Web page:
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Townlands - Notes on the Sources

[Hearth Money Rolls] [Census of Creggan] [Tithe Applotment Books] [The Townland Valuation] [Griffiths Valuation] [First NI General Revaluation] [Subsequent Valuations] [Census Returns]

Hearth Money Rolls 1662-66

These Rolls relate to a controversial tax which has lived long in the memory of Irish people. In an effort to raise finance, the government levied a tax of two shillings on every hearth or fireplace in a house. The Rolls include the name and address of the householder, the number of hearths in each house

In 1662, the Irish Parliament declared that

"From and after the twenty-ninth day of September, in the year of our Lord God one thousand six hundred and sixty two, every dwelling and other house and edifice that are or hereafter shall be erected within this Kingdom of Ireland,... shall be chargeable ... and are charged ... for every firehearth, and other place used for firing and stove within every such house and edifice as aforesaid, the sum of two shillings, sterl., by the year, to be paid yearly and every year at the feast of the annunciation of the Blessed Virgin St. Mary, and the feast St. Michael the Archangel, be even and equal portions."

An amending Act of 1665 brought more people within the scope of the tax and changed the payment arrangement to a single moiety payable in January.

The tax was to be paid by the tenants, not the landlords. Lists, of those required to pay, were made by county, barony, parish and townland.

The original documents were destroyed in 1922.

Census of Creggan 1766

This census was compiled by the Rector of Creggan, probably from the Parochial Tythes Book. It differentiates between Protestants and Papists. The informnation is arranged by townland with the exception of those in County Louth which are grouped under the designation of "The five towns". This census is the the base from which patterns of names begin to reappear in later publications.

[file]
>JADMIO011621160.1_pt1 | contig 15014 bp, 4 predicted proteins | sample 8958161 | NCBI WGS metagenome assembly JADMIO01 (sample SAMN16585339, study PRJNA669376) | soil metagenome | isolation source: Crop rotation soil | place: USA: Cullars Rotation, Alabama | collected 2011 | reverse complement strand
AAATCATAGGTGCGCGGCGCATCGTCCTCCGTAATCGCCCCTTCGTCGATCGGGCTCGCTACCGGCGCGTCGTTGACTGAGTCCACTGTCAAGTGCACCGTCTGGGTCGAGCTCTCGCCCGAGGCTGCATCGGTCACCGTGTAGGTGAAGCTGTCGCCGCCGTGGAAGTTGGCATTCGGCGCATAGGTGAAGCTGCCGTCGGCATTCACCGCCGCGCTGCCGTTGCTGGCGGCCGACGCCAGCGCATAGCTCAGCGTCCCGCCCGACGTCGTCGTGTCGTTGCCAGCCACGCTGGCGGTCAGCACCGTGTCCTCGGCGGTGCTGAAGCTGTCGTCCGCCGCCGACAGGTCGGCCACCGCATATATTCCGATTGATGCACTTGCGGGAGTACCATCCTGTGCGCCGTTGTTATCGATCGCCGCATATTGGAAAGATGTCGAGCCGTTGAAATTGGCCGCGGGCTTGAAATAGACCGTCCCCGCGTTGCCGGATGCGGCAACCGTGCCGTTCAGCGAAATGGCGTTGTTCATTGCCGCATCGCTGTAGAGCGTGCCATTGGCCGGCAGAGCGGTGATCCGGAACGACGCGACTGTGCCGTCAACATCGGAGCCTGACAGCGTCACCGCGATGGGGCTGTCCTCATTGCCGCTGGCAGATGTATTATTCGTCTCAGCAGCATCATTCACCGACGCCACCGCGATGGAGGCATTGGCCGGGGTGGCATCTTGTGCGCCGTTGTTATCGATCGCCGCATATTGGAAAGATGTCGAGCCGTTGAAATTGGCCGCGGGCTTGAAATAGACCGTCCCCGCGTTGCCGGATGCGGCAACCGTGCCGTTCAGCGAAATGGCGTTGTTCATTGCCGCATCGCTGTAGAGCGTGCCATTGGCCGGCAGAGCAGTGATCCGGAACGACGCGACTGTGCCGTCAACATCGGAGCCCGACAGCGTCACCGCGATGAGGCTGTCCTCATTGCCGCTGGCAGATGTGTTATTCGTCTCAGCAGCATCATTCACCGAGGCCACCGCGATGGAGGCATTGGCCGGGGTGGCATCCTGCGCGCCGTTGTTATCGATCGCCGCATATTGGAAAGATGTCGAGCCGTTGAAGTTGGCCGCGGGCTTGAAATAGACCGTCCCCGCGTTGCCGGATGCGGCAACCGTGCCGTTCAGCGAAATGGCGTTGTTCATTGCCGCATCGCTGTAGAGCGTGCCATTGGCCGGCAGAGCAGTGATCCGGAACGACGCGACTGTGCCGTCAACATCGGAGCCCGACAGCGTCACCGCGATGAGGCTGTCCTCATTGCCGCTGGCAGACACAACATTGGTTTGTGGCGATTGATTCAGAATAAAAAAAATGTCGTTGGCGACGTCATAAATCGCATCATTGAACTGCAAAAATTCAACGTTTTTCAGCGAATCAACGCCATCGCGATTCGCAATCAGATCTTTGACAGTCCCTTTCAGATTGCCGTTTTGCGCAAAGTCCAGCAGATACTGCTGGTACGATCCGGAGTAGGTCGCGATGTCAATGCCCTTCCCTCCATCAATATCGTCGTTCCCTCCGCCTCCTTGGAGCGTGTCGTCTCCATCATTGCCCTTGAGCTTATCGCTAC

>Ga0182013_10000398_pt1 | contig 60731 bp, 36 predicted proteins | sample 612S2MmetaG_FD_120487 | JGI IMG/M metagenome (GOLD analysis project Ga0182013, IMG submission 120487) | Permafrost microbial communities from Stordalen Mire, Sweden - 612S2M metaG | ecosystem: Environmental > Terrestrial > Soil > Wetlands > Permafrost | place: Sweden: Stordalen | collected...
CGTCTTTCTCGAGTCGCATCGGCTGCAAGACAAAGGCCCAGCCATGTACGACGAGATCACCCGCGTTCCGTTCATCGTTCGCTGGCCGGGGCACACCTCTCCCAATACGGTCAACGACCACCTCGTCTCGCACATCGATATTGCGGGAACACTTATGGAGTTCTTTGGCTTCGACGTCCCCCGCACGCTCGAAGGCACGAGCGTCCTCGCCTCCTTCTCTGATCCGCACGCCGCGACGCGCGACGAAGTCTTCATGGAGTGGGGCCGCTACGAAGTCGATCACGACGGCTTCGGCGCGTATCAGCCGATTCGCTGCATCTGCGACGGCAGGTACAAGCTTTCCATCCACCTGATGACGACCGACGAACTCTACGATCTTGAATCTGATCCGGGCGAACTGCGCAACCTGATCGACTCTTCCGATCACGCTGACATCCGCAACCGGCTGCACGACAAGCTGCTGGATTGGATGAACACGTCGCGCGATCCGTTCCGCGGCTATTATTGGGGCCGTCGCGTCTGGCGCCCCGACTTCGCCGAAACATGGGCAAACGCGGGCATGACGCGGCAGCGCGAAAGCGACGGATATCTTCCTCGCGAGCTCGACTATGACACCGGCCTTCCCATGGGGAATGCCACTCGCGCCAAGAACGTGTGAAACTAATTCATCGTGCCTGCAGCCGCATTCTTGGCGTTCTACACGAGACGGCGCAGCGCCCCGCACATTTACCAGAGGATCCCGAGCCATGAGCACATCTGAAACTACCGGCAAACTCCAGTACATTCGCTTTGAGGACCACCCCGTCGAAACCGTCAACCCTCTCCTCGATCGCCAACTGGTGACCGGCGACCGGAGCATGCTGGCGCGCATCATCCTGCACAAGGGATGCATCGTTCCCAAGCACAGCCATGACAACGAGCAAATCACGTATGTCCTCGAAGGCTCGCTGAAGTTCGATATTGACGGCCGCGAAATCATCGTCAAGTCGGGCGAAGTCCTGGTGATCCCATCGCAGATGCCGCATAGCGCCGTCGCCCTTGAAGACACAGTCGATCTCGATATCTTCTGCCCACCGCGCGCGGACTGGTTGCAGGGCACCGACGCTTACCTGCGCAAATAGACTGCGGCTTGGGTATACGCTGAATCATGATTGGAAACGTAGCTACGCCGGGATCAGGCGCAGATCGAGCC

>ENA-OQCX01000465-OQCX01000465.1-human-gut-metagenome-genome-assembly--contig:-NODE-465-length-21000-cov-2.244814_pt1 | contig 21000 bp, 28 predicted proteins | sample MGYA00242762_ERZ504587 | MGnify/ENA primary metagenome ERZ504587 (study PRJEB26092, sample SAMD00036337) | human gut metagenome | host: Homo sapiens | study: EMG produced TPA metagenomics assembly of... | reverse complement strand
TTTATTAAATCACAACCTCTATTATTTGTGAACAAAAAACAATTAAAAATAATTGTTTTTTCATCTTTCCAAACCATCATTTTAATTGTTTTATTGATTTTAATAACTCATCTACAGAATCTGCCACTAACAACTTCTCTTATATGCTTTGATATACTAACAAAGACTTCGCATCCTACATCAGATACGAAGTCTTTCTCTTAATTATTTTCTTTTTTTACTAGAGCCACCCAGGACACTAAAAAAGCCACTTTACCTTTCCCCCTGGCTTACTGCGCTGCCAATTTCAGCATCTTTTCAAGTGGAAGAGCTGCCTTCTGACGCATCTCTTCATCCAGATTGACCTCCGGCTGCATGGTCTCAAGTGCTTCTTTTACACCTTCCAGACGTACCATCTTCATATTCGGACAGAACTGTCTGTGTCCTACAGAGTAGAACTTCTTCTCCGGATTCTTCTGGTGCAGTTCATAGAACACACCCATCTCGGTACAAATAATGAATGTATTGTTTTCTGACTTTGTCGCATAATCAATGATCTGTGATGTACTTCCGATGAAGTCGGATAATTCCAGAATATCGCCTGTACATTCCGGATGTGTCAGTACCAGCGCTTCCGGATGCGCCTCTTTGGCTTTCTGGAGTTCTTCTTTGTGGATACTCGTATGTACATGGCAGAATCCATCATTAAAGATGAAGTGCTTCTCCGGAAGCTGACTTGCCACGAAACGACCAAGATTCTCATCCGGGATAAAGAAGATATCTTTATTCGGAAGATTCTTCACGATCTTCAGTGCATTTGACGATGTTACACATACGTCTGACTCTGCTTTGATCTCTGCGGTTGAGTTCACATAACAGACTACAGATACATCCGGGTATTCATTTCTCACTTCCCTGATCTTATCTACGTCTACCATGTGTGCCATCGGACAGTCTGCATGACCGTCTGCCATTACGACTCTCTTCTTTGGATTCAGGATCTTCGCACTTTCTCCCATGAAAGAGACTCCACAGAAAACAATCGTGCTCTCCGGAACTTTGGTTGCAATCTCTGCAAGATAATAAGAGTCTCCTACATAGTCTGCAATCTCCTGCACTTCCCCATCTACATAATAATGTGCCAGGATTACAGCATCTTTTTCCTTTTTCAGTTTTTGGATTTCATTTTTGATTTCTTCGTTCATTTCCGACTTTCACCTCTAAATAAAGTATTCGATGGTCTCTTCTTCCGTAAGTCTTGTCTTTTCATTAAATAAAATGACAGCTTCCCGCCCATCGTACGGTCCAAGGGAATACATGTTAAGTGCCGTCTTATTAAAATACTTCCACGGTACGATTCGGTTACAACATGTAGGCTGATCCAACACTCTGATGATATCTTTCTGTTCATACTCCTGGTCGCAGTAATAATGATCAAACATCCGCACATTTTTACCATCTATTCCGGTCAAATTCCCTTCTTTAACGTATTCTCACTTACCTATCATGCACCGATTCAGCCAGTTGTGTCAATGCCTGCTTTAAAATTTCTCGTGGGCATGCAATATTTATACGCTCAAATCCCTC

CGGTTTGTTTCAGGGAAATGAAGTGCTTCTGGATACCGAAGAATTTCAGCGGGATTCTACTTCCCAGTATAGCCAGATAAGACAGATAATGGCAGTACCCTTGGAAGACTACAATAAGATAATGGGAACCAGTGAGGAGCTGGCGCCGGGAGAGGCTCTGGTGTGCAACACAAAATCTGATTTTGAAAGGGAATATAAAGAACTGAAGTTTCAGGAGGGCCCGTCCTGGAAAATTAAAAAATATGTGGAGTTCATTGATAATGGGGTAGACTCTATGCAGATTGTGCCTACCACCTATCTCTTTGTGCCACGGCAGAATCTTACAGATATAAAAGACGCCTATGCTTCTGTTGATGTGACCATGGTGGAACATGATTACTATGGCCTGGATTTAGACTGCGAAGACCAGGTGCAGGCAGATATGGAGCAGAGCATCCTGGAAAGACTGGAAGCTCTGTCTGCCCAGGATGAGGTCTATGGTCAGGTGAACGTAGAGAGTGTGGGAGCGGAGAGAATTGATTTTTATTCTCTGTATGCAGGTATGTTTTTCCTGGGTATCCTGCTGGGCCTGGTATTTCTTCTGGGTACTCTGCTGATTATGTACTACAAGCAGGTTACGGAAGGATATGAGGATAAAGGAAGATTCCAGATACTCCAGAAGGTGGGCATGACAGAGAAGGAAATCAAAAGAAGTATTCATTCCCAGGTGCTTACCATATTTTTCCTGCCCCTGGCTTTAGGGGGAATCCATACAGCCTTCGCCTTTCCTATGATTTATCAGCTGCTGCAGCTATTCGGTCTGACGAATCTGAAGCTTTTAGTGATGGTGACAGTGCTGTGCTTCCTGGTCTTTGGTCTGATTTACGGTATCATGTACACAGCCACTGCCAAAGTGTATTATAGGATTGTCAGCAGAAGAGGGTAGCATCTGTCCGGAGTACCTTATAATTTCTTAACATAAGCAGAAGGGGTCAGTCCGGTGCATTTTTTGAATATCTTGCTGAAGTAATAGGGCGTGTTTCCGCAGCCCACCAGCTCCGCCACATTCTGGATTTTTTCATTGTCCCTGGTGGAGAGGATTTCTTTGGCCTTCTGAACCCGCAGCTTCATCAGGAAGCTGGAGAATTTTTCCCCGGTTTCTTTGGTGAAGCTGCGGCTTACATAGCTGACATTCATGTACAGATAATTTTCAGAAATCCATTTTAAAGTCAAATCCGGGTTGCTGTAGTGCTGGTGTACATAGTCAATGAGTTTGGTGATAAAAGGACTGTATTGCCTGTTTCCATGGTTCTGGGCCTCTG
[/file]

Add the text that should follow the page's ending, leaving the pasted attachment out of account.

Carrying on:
The originals of the census were destroyed in the Four Courts fire of 1922.

Tithe Applotment Books

The tithe system designated one-tenth of the produce of the land for the upkeep of the clergy of the Established Church - The Church of Ireland. The Tithe Applotment Act of 1823 specified that the tithes should be paid in cash. Each rector arranged for a valuation of his parish to determine how much would be payable by each landholder. The valuation of Creggan Parish was completed in 1827 and the Surveyors presented the results with the following preface-

"An Assessment of the sum of 1050 sterling, on the different landholders in the Parish of Creggan in the Counties of Armagh and Louth in the Diocese of Armagh by Messrs Joseph Donaldson and Robert Dickie the Commissioners appointed by the Rev. D. Atcheson the Rector and Landholder of said Parish by 4th Geo 4th Cap 99 to continue for 21 years from 1 November 1827."

The Tithe Applotment Books are a valuable record of land occupation twenty years before the Famine devastated the country and led to mass emigration. They are not a list of householders - for example, labourers and weavers were omitted as were all urban dwellers. Information recorded was as follows -
name of the occupier
name of the townland
acreage
classification of land (4 classes)
amount of the tithe
areas not subject to the tithe
landlords' names

The tithe system disappeared with the dis-establishment of the Church in 1871. However, the tithe itself survived under different names, payable to the government, for many years.

The Townland Valuation 1828-1840